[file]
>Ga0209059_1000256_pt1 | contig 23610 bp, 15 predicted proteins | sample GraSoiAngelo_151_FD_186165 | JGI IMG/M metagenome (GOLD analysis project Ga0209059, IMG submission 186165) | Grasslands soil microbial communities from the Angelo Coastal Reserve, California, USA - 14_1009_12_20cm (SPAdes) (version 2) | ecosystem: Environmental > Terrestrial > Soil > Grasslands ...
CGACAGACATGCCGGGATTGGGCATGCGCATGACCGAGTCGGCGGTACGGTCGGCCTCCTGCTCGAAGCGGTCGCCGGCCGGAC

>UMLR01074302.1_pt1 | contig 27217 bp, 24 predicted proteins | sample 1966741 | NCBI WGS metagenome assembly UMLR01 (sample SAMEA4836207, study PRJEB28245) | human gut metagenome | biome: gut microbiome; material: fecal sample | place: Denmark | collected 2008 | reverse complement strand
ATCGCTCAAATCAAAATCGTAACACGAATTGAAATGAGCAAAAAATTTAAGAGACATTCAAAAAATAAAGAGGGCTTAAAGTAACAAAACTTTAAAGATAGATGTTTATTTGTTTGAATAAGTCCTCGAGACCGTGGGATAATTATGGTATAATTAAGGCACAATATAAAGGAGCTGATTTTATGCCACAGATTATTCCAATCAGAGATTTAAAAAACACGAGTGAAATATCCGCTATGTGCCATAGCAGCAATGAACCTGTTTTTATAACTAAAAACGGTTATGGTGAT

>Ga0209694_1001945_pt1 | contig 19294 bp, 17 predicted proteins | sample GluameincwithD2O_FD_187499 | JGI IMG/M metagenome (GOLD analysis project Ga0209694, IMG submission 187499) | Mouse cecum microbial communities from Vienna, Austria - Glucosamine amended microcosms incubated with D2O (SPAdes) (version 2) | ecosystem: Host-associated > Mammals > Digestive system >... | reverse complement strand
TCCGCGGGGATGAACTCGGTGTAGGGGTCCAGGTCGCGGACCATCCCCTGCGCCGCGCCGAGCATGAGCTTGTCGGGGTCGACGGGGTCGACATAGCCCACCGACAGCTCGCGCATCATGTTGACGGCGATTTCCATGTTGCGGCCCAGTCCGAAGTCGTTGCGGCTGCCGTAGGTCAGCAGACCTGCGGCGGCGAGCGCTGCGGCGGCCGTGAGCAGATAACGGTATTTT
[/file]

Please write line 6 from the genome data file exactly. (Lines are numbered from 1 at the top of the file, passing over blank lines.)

TCCGCGGGGATGAACTCGGTGTAGGGGTCCAGGTCGCGGACCATCCCCTGCGCCGCGCCGAGCATGAGCTTGTCGGGGTCGACGGGGTCGACATAGCCCACCGACAGCTCGCGCATCATGTTGACGGCGATTTCCATGTTGCGGCCCAGTCCGAAGTCGTTGCGGCTGCCGTAGGTCAGCAGACCTGCGGCGGCGAGCGCTGCGGCGGCCGTGAGCAGATAACGGTATTTT